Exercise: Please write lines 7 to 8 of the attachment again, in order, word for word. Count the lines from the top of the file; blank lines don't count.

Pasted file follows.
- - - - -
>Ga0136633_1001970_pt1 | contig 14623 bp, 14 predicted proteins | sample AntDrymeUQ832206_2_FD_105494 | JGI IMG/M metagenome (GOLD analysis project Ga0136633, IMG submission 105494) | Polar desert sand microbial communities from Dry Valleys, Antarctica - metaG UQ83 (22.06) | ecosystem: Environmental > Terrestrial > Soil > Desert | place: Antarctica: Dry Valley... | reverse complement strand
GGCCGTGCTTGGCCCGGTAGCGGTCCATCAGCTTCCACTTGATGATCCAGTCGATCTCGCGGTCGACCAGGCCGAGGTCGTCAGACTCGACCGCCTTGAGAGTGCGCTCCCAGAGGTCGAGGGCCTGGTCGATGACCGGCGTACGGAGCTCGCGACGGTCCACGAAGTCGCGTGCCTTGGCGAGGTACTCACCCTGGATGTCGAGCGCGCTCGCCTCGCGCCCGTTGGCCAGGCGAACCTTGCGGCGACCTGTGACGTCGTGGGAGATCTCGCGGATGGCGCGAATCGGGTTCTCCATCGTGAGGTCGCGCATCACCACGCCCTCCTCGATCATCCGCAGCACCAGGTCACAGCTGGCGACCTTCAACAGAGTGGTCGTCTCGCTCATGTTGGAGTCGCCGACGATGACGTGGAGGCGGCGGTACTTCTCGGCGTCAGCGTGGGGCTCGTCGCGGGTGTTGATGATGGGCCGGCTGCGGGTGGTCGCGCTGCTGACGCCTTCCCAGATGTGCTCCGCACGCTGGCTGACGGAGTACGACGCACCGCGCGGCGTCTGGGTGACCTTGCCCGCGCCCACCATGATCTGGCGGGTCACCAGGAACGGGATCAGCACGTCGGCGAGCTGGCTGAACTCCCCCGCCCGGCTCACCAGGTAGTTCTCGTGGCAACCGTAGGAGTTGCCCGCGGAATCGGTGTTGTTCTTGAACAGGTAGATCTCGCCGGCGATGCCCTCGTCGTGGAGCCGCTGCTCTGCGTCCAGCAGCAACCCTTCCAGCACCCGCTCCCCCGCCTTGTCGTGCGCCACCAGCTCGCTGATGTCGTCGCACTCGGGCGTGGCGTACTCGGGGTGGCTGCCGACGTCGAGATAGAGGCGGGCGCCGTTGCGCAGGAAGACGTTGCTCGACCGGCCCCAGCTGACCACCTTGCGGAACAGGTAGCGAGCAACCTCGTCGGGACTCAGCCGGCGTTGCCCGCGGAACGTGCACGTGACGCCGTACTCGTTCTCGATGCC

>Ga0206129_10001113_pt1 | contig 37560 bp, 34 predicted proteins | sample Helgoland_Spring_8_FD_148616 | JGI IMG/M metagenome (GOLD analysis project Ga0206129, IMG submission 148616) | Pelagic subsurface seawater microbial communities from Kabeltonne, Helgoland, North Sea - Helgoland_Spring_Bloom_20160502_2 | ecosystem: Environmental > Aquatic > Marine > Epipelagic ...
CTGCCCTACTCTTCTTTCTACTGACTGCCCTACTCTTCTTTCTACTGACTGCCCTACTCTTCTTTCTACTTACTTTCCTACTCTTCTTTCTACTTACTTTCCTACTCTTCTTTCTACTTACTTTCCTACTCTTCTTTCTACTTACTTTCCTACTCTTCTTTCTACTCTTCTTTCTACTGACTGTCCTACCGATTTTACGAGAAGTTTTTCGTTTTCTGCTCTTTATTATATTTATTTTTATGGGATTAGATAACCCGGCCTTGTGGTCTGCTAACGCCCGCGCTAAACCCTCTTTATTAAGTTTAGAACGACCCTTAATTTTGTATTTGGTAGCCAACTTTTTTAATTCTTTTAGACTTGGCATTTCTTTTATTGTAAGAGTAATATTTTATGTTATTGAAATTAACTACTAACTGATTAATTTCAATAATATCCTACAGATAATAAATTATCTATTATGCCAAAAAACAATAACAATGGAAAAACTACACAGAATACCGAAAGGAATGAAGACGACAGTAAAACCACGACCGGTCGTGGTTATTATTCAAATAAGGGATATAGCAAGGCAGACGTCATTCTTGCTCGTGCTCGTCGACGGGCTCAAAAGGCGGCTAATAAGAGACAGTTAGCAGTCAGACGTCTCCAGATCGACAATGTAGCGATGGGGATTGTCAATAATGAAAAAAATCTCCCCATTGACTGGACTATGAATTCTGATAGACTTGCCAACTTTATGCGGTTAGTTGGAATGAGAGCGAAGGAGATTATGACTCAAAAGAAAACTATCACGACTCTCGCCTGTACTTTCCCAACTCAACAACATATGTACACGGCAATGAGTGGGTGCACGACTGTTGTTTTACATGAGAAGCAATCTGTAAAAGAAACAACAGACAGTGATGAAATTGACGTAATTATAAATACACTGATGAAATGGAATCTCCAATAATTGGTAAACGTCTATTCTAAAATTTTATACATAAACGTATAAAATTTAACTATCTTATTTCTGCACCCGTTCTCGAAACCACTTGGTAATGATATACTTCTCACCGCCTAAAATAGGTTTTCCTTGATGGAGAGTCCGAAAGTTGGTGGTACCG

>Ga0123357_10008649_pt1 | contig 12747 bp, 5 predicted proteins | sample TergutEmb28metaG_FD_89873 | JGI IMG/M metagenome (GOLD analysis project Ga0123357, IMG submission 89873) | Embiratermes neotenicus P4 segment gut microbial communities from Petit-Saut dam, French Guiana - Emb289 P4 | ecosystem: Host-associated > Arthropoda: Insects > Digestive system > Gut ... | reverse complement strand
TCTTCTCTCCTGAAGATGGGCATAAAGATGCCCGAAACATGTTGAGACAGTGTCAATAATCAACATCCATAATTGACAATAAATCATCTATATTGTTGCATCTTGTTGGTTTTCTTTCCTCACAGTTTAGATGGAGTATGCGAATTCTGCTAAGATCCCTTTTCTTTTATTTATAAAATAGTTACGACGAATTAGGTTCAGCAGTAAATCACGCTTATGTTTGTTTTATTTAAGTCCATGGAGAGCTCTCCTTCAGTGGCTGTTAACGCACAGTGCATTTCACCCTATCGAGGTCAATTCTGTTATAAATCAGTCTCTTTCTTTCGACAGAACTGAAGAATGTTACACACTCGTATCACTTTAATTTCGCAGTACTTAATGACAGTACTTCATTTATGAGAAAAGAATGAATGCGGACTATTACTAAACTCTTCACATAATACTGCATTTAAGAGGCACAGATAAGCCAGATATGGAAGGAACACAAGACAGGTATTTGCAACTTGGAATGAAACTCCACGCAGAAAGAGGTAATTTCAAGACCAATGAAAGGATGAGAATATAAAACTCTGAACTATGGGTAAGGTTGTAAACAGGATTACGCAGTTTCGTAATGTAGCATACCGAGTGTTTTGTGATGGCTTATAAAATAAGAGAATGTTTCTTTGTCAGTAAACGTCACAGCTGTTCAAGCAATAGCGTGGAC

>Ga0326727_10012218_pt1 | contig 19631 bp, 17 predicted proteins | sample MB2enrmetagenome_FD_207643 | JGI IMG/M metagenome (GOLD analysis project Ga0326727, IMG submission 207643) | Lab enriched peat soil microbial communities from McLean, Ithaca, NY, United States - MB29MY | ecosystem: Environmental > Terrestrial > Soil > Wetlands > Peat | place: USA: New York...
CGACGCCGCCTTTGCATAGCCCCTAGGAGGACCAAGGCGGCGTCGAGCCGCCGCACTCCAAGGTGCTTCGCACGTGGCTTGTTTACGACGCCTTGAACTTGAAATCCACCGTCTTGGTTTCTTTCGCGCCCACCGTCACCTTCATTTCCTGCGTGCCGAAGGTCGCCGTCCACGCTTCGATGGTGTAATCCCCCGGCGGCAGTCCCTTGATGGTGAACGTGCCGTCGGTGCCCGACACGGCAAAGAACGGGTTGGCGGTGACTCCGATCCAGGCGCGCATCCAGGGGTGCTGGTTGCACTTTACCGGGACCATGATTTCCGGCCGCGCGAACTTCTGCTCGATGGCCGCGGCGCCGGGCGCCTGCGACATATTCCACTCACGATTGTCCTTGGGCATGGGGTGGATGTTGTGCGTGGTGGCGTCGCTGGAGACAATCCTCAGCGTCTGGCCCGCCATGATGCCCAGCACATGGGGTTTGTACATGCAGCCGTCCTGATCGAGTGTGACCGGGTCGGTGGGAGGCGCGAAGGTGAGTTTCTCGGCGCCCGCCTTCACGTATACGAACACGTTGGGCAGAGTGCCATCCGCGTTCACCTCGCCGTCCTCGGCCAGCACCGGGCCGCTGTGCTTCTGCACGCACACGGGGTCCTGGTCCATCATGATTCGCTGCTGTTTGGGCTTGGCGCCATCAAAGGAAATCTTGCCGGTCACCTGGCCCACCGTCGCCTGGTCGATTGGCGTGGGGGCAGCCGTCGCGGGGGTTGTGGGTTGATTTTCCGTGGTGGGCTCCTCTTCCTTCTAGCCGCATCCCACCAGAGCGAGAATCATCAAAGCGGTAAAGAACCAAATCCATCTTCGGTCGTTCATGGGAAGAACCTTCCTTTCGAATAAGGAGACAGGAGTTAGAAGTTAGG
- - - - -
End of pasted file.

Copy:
>Ga0326727_10012218_pt1 | contig 19631 bp, 17 predicted proteins | sample MB2enrmetagenome_FD_207643 | JGI IMG/M metagenome (GOLD analysis project Ga0326727, IMG submission 207643) | Lab enriched peat soil microbial communities from McLean, Ithaca, NY, United States - MB29MY | ecosystem: Environmental > Terrestrial > Soil > Wetlands > Peat | place: USA: New York...
CGACGCCGCCTTTGCATAGCCCCTAGGAGGACCAAGGCGGCGTCGAGCCGCCGCACTCCAAGGTGCTTCGCACGTGGCTTGTTTACGACGCCTTGAACTTGAAATCCACCGTCTTGGTTTCTTTCGCGCCCACCGTCACCTTCATTTCCTGCGTGCCGAAGGTCGCCGTCCACGCTTCGATGGTGTAATCCCCCGGCGGCAGTCCCTTGATGGTGAACGTGCCGTCGGTGCCCGACACGGCAAAGAACGGGTTGGCGGTGACTCCGATCCAGGCGCGCATCCAGGGGTGCTGGTTGCACTTTACCGGGACCATGATTTCCGGCCGCGCGAACTTCTGCTCGATGGCCGCGGCGCCGGGCGCCTGCGACATATTCCACTCACGATTGTCCTTGGGCATGGGGTGGATGTTGTGCGTGGTGGCGTCGCTGGAGACAATCCTCAGCGTCTGGCCCGCCATGATGCCCAGCACATGGGGTTTGTACATGCAGCCGTCCTGATCGAGTGTGACCGGGTCGGTGGGAGGCGCGAAGGTGAGTTTCTCGGCGCCCGCCTTCACGTATACGAACACGTTGGGCAGAGTGCCATCCGCGTTCACCTCGCCGTCCTCGGCCAGCACCGGGCCGCTGTGCTTCTGCACGCACACGGGGTCCTGGTCCATCATGATTCGCTGCTGTTTGGGCTTGGCGCCATCAAAGGAAATCTTGCCGGTCACCTGGCCCACCGTCGCCTGGTCGATTGGCGTGGGGGCAGCCGTCGCGGGGGTTGTGGGTTGATTTTCCGTGGTGGGCTCCTCTTCCTTCTAGCCGCATCCCACCAGAGCGAGAATCATCAAAGCGGTAAAGAACCAAATCCATCTTCGGTCGTTCATGGGAAGAACCTTCCTTTCGAATAAGGAGACAGGAGTTAGAAGTTAGG